Legacies: A History Journal for Dallas and North Central Texas, Volume 5, Number 2, Fall, 1993 Page: 25
This periodical is part of the collection entitled: Legacies: a History Journal for Dallas and North Central Texas and was provided to The Portal to Texas History by the Dallas Historical Society.
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Joseph W. Bartlett and his family came to Dallas in the
early 1890s. Bartlett and his wife, Josephine, moved from Iowa
and purchased a house at 4116 Swiss Avenue, where they raised
their two daughters. In 1894 their oldest son, Frederick, completed
law school in New York and joined the family in Dallas.
Both Frederick and Joseph were attorneys, and the son quickly
distinguished himself as a civic leader, serving as the Dallas
City Police and Fire Commissioner between 1911 and 1913.
While the son devoted his time to law and politics, the father
became a farm loan agent and pursued his interest in photography.
In 1960, Joseph's daughter, Ruth Bartlett, donated her
father's glass-plate negatives to the Dallas Historical Society.
Unfortunately, the negatives were not labeled and were in boxes
marked simply, "My Girls," "Fred's Folks," "Me and Mine,"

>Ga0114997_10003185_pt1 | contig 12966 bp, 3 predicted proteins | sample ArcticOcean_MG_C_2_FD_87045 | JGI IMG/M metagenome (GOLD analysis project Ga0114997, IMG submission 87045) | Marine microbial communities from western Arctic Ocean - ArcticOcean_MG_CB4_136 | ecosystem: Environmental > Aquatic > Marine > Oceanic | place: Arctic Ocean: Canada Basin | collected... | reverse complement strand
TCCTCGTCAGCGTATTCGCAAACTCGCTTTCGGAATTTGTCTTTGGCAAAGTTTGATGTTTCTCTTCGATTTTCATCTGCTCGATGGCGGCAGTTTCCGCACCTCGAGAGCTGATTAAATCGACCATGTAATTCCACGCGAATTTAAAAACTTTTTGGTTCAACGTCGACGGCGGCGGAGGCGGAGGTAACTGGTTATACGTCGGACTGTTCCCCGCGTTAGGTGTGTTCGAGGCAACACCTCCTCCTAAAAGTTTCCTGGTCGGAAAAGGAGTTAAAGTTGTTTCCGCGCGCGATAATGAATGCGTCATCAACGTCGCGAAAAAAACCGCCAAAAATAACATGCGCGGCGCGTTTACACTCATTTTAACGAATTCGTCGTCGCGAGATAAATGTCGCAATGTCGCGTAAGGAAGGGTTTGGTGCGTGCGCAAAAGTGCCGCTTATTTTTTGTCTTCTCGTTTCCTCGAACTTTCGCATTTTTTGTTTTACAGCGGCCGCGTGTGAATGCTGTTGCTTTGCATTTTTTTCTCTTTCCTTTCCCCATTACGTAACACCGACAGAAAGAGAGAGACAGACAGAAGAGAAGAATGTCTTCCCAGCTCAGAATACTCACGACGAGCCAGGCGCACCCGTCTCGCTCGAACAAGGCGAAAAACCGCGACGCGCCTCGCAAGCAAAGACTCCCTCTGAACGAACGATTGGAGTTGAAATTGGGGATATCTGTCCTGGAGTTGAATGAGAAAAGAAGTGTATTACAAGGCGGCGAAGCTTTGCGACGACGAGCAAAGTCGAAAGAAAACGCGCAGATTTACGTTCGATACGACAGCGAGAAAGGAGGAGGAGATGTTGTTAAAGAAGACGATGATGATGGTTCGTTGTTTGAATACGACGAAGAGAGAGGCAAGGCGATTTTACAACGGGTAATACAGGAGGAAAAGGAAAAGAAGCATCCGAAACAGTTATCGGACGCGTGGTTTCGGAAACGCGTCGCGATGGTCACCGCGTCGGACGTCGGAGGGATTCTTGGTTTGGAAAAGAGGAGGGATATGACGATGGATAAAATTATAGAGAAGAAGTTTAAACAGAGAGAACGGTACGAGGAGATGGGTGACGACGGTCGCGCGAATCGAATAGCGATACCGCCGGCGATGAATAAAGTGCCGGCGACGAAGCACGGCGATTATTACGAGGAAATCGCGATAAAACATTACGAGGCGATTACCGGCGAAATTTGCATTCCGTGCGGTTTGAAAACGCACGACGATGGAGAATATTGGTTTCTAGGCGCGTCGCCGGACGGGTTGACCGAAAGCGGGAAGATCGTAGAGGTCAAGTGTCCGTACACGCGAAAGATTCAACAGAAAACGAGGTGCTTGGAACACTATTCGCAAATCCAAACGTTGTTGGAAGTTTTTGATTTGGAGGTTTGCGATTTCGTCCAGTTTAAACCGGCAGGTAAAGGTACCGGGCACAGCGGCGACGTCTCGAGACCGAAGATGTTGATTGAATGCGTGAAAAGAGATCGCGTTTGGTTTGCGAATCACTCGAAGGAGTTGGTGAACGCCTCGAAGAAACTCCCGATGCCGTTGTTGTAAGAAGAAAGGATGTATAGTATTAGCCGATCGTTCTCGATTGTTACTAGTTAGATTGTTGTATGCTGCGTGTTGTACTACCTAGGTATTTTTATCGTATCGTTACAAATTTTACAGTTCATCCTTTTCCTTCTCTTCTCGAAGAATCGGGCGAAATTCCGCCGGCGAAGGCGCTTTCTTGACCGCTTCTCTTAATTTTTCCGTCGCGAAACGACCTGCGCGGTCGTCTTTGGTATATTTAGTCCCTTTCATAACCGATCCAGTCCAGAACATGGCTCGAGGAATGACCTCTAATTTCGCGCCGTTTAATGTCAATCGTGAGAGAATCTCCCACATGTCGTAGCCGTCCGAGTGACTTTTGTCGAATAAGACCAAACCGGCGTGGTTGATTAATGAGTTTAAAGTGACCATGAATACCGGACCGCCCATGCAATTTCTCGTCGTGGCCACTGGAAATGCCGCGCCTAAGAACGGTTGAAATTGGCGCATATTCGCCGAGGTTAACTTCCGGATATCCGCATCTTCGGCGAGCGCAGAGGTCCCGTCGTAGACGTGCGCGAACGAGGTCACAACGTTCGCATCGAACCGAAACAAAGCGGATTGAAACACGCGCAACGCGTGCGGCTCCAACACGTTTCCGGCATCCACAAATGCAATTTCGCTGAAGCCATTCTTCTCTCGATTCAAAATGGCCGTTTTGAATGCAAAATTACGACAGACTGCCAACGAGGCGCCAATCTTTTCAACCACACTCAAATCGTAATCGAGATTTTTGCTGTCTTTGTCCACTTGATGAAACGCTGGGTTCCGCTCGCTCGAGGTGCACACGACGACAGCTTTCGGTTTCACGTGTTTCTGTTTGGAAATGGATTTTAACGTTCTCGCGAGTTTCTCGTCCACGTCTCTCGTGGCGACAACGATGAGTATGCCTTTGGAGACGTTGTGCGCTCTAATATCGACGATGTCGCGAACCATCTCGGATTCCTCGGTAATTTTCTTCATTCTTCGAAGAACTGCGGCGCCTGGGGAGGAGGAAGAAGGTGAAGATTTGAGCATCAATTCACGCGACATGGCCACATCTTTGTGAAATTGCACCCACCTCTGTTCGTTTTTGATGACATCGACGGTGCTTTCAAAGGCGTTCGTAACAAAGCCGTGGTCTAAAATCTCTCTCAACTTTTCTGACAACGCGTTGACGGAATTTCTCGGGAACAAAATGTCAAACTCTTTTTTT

"Early Dallas," and "Eastern 1899." Until recently the negatives
remained one of the hidden treasures of the Society.
The negatives donated by Ruth Bartlett demonstrate that
her father (shown above in a self-portrait) enjoyed photographing
his children and grandchildren. Joseph Bartlett also liked to
photograph his neighborhood and friends, making over 750
pictures of the people and places close to him. His photographs,
however, are more than just images of the people and architecture
of late nineteenth century Dallas. They are a celebration of
youth and reflect his pride in his family. The images reveal each
child's personality-some are fun loving and playful, while
others are more serious and reserved. The photographs also
portray the innocence of childhood and document the world of
children before battery-powered toys and video games. The joy
of a sea-saw, the companionship of a good dog, and the wonder
of imaginary worlds where dolls talk and blocks become skyscrapers
are some of the wonderful images Bartlett captured of
life in late nineteenth century Dallas.
-Guy Clifton Vanderpool
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Dallas County Heritage Society. Legacies: A History Journal for Dallas and North Central Texas, Volume 5, Number 2, Fall, 1993, periodical, 1993; (https://texashistory.unt.edu/ark:/67531/metapth35115/m1/27/: accessed June 16, 2019), University of North Texas Libraries, The Portal to Texas History, https://texashistory.unt.edu; crediting Dallas Historical Society.